"Indeed, homes have a tendency to actually make you poor because they need to be finished and furnished; older homes become deep money pits; roofs need replacing; drains clog; termites gnaw at foundations while squirrels and mice move in; pipes break; furnaces fail, and, in the south, mold and mildew can’t even be insured; walls need paint; bricks cry out for tuck-pointing and yards need constant care. Worse yet, when it comes to the state and local government, they are always looking for someone to tax. As soon as you buy a house, you have just raised your hand and announced, ‘please tax me’! While some localities offer tax breaks to primary residents, second home and investor property owners get hit full bore on tax increases!"

In California, the typical person lives in a box with neither grace nor charm. But it is worth $522,000, according to the latest figures. The man figures he is half way to being a millionaire. He might as well spend a little of his fortune, he believes, before it gets away from him. And so he "takes out" what Benson calls the "phony equity" and uses it to improve his standard of living. Which is to say, he spends money. Whether the spending actually improves his quality of life or not is hard to say. Until now, he didn’t have to worry about it. The money was almost free. It came without work or sacrifice. Getting rid of it as fast as possible only seemed appropriate.

But there’s nothing quite as expensive as free money. Home ownership has reached a record 69% in the U.S. Trouble is, the homeowners don’t own much. Most houses are heavily mortgaged. As many as one in ten "homeowners" have no financial stake in their houses. A typical mortgage payment for a typical California house is over $3,000 a month. You would need an income of $122,000 per year to get a conventional loan for that amount. Not many people earn that much; it’s more than twice as much as the median family income. That’s why many people are spending half their income on shelter. But as long as prices rise, they don’t worry about it.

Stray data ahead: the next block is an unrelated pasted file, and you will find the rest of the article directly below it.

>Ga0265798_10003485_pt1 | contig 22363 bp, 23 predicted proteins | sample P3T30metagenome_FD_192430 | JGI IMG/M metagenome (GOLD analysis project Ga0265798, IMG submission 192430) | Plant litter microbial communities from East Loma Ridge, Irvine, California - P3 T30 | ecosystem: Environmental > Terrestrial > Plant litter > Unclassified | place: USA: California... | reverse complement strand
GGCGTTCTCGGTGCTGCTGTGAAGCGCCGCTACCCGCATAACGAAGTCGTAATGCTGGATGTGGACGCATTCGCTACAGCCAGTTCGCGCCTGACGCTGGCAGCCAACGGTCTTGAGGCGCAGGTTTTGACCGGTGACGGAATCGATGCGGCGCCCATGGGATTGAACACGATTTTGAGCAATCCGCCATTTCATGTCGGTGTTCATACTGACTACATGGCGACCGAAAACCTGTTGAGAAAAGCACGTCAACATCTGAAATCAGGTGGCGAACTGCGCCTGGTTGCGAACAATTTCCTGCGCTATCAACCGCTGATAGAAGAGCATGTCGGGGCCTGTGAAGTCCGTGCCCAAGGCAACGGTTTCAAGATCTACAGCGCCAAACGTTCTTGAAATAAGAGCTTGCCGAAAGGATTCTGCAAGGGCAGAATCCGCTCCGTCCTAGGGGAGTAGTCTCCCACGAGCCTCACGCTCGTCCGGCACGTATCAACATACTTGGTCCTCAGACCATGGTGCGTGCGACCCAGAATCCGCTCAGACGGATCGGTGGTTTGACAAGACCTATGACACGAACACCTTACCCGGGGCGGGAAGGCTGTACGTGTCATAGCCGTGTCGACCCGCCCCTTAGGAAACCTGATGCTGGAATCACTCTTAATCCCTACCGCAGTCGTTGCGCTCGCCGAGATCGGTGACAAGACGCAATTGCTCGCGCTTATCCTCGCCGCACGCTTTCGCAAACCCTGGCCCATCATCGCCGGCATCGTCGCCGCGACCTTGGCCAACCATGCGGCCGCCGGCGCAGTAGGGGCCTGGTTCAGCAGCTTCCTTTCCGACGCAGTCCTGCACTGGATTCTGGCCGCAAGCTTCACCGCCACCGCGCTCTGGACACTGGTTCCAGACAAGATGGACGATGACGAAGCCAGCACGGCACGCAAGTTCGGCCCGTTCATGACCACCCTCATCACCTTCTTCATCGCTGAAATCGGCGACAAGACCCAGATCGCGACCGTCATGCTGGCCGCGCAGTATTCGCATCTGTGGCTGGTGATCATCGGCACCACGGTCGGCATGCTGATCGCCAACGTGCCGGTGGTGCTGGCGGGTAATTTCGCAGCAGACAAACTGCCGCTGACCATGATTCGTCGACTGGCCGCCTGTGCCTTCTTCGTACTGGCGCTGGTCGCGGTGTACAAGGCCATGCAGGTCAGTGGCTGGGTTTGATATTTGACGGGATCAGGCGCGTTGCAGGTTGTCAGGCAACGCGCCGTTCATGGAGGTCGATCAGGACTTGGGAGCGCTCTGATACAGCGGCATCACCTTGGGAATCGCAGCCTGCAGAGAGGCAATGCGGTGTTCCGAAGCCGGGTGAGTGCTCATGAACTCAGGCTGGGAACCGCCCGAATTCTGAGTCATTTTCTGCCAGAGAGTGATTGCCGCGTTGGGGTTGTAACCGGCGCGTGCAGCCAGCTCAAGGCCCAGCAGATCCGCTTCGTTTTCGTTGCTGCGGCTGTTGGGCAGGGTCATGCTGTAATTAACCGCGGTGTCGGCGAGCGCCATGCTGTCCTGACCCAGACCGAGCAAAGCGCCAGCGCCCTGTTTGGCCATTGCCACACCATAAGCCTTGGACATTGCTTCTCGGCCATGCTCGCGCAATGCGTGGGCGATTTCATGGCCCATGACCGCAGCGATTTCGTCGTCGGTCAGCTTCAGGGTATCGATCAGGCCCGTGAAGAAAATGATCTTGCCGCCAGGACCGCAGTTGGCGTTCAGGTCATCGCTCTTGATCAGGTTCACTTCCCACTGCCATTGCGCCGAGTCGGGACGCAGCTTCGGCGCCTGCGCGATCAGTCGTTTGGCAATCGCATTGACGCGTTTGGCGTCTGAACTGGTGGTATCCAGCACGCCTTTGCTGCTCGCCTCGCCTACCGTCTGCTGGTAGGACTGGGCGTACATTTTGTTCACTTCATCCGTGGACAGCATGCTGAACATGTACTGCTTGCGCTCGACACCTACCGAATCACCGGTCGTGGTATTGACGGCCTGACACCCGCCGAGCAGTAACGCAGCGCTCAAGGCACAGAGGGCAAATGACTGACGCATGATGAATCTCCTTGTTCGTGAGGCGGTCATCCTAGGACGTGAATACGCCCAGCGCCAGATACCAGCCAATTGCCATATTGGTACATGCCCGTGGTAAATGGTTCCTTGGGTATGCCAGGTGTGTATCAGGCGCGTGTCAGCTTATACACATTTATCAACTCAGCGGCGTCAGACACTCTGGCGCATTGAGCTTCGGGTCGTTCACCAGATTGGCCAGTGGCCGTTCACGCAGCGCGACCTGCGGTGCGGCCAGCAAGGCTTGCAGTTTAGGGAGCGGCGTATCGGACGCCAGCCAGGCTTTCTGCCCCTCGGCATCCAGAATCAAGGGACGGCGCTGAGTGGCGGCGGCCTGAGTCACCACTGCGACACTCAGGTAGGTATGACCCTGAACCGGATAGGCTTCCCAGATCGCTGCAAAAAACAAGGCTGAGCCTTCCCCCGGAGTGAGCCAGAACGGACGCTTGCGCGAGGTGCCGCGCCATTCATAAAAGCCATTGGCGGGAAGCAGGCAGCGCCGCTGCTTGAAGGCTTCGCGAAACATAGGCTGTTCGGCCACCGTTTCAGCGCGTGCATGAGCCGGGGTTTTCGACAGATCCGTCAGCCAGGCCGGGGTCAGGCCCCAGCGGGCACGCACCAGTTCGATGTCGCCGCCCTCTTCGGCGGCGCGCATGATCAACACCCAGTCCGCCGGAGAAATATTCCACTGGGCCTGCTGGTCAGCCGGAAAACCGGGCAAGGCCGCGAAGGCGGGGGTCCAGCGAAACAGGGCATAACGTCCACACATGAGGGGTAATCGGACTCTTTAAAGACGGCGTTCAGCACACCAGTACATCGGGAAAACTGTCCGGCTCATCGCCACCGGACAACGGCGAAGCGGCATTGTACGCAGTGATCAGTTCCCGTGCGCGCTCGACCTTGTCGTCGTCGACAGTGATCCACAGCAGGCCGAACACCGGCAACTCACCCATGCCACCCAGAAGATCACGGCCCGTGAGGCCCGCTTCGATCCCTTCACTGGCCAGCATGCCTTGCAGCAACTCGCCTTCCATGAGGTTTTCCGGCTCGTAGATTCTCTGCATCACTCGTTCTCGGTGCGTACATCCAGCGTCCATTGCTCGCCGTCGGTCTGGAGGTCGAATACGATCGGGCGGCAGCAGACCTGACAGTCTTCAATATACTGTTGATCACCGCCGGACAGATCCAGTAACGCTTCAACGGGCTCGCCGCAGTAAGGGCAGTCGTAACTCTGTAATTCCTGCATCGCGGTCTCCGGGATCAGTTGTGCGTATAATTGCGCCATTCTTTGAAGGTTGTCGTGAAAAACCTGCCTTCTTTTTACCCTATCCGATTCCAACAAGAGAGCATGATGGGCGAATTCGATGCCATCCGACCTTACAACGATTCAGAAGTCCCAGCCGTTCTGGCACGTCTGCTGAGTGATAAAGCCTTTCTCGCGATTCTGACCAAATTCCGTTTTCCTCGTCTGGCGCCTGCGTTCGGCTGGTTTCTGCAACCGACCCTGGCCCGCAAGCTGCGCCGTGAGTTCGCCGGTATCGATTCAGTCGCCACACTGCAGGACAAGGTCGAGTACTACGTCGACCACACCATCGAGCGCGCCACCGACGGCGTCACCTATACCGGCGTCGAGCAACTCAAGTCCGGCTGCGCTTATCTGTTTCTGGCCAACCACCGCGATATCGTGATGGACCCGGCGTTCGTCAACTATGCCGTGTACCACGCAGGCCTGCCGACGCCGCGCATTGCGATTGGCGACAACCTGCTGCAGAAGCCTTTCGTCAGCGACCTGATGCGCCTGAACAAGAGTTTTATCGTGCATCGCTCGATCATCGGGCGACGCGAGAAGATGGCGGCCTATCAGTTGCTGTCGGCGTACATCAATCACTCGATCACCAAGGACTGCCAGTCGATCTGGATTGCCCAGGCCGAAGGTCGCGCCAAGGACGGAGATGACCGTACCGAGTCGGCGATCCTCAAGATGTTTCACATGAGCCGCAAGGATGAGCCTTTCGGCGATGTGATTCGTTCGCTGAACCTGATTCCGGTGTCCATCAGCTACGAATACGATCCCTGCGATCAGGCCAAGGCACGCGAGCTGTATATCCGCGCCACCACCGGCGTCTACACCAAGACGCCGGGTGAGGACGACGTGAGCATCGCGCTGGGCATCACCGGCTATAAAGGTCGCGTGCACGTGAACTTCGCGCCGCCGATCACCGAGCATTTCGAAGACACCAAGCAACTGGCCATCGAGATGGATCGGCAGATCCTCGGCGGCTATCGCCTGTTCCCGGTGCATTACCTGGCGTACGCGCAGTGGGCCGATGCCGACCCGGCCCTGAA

It’s when prices stop rising that real values show up. Then, the homeowner has only the expenses…and the debt…to think about. Then he begins to wonder what it’s really worth to him to live there.

How much? We don’t know. But the value of the typical California house is probably much less than today’s asking prices.

More news, from our currency counselor:


Chuck Butler, reporting from the EverBank trading desk in St. Louis…

"Yes, grasshopper, recall that once the unemployment benefits run out, the U.S. no longer counts them as ‘unemployed.’ So, you can have jobs still below the level they were before the last recession, and the unemployment rate falling. Unbelievable, eh?"


Bill Bonner, with more comments:

*** August crude is trading at the lowest level since July 1 – at $58 a barrel. Resource Trader Alert’s Kevin Kerr was quoted on as saying; "With Dennis quite literally blowing over and little damage left in his wake, workers should be returning to their rigs and platforms and production will resume pretty quickly with no noticeable interruption."